Originally, the law was a ducal decree issued by Duke Wilhelm IV and his brother Duke Ludwig X on April 23, 1516. The two Bavarian dukes introduced the law at Ingolstadt during a meeting of the assembly of the Estates of Bavaria. It was proposed as a means for the government to regulate the ingredients, processes and taxation of beer produced. At first, the law only covered the southern regions of the Germanic world, later it was adopted by the entire German Empire. The true intent, though, was to keep beer “pure” and safe and keep cheap, sometimes dangerous, ingredients out of beer that was sold to the general public.

In medieval times, unscrupulous brewers often added unhealthy ingredients to beer in order to produce the beverage more economically. Often items such as roots, rushes, mushrooms and animal by-products would be added to the brewing process – sometimes leading to batches of toxic brew.

To fight this practice, the Reinheitsgebot limited the brewers to using only three ingredients in beer – water, barley and hops. Yeast was not listed in the original law because it had not yet been discovered; it was added to the law later after Louis Pastor documented the part the organism plays in fermenting liquids. The law applies to bottom-fermented or lager beers leaving room for top-fermented German ales like Kolsch and Alt to use other grains.  The law provides for German ales to contain other malted grains including wheat for Weissbier as well as various forms of sugar derived cane or beet and sugar-derived coloring agents. Chemicals or other processed compounds were still expressly forbidden.

Over the centuries, the law stood the test of time and, though it was struck down by the European Court in 1987 as a restraint of free trade, many German breweries still proudly follow the law. These traditional breweries proudly announce on their labels that they still adhere to the purity law and have no intention of wavering.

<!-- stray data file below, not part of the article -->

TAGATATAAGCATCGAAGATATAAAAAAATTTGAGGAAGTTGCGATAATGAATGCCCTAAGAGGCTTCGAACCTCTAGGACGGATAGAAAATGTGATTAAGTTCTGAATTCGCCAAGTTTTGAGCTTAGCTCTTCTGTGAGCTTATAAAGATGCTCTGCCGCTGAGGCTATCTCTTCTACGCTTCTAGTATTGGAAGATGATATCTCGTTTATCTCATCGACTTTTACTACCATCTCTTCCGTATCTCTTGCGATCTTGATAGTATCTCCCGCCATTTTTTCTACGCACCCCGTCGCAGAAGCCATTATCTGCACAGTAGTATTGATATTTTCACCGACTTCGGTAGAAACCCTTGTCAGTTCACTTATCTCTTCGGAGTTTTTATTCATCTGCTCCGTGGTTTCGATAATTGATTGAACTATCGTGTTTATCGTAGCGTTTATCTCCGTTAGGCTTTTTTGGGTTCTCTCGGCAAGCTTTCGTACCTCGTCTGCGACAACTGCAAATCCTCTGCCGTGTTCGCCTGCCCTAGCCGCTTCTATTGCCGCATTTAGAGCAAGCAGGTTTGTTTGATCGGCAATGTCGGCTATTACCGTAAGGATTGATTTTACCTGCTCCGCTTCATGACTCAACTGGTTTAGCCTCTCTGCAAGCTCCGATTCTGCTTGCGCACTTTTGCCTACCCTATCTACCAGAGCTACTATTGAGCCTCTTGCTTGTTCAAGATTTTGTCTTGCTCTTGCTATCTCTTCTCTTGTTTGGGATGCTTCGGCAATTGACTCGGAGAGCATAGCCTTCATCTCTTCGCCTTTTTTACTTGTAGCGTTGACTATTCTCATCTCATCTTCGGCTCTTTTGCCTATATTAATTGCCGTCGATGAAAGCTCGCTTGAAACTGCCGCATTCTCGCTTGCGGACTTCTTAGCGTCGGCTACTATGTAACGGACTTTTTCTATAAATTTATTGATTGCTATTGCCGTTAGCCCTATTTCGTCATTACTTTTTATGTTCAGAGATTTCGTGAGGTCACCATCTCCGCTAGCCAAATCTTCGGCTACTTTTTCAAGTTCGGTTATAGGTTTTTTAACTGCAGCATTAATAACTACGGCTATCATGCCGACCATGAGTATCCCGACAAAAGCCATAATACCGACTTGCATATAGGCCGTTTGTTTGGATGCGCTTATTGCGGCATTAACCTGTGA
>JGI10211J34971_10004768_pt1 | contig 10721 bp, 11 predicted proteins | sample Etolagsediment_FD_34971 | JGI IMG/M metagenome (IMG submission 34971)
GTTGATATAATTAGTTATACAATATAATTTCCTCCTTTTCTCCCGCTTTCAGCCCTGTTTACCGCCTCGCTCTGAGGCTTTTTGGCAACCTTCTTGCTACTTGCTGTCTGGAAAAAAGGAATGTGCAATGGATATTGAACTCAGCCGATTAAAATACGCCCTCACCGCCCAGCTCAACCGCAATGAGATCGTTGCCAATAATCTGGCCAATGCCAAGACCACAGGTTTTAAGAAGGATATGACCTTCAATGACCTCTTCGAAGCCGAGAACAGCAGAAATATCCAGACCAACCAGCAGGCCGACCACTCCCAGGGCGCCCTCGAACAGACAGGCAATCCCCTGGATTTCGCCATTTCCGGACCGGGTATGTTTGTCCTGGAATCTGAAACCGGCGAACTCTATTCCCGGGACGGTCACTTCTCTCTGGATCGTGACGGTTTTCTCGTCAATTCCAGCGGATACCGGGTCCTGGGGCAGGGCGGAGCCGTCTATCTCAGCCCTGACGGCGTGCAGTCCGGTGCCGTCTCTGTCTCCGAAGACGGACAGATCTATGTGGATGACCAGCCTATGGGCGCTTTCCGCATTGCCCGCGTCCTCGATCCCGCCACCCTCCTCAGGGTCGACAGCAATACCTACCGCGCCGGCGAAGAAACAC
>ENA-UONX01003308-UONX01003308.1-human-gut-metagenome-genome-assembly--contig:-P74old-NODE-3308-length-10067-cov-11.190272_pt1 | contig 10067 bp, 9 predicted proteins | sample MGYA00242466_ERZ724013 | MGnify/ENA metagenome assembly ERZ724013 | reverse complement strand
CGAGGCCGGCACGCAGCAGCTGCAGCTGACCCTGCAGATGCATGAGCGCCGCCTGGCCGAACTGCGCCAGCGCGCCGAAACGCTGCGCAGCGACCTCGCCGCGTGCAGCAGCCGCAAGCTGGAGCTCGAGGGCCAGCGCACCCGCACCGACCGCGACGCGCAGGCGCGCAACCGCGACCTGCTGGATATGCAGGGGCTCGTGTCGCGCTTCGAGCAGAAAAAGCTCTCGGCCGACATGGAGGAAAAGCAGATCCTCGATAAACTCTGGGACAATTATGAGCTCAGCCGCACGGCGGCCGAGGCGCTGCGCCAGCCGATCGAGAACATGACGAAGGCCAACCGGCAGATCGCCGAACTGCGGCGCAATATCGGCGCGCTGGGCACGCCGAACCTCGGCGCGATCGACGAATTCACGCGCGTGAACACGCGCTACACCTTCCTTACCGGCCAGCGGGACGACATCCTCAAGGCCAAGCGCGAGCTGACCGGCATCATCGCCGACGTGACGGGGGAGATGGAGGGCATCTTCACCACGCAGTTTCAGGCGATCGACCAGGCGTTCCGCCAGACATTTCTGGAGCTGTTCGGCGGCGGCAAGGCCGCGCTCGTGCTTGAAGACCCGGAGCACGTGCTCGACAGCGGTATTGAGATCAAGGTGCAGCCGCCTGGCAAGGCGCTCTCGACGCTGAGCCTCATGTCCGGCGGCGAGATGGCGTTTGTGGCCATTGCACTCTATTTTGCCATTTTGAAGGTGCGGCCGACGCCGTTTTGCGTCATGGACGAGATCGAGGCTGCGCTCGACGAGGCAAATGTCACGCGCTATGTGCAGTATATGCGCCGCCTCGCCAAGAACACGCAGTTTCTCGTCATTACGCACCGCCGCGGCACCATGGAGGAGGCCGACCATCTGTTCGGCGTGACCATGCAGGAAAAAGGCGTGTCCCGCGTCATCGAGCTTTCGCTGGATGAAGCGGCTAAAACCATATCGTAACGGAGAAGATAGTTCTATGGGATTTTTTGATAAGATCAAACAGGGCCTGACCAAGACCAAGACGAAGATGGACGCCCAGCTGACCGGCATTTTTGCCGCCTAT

At 500-years-old, the Reinheitsgebot stands as the world’s oldest consumer protection law. It is a testament to how a law once thought to be constraining actually served to spark creativity and innovation. Today, there are scores of German beer styles that adhere to the law in a dizzying array of strengths and flavors. More than enough to keep beer-lovers busy tasting the many brews still conforming to the law.

 
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Posted by on January 22, 2016 in Beer, Beer Education

 

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Jax Ale Trail Documentary — Aardwolf Brewing Company

Last month I was approached by a group of college students who were looking to make a series of documentary films about the Jax Ale Trail. They were looking for a someone to act as host for the programs who had knowledge of the Jacksonville beer scene and of craft beer in general. I was honored to fill the position and had a lot of fun making the four short films they produced.

If you missed the first episode of the series you may view it here.

The second Installment of the student film takes us to Aardwolf Brewing Company in the San Marco neighborhood of Jacksonville. In this episode we talk with Corey one of the bartenders and brewery staff about the history of the building were Aardwolf is housed, the plans for the future and we taste some of the delicious beers produced by the brewery.

 
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Posted by on December 17, 2015 in Beer Education

 

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Homebrewing a rewarding labor of love

The May 2015 edition of BUZZ Magazine features an edited version of this article in my regular Brew Time column on Page 49. But, since that column was so space restricted, I decided to publish the article in its entirety here. I hope you enjoy both the abridged version in BUZZ and this full version. Be sure to pick up a copy of BUZZ monthly to read my columns that explore the historic aspects of the world’s third favorite beverage (behind tea and water).

Checking_WortHomebrewers are passionate about their hobby. Get in to a conversation with one of them and you will likely get an earful of terms like attenuation, specific gravity and Saccharomyces. Within the community of homebrewers it is not at all unlikely to hear that they spend entire weekends sweating over boiling pots of wort and adding hops to their latest attempt at cloning Pliney the Younger (a mythical and extremely rare beer that every serious beer lover aches to taste).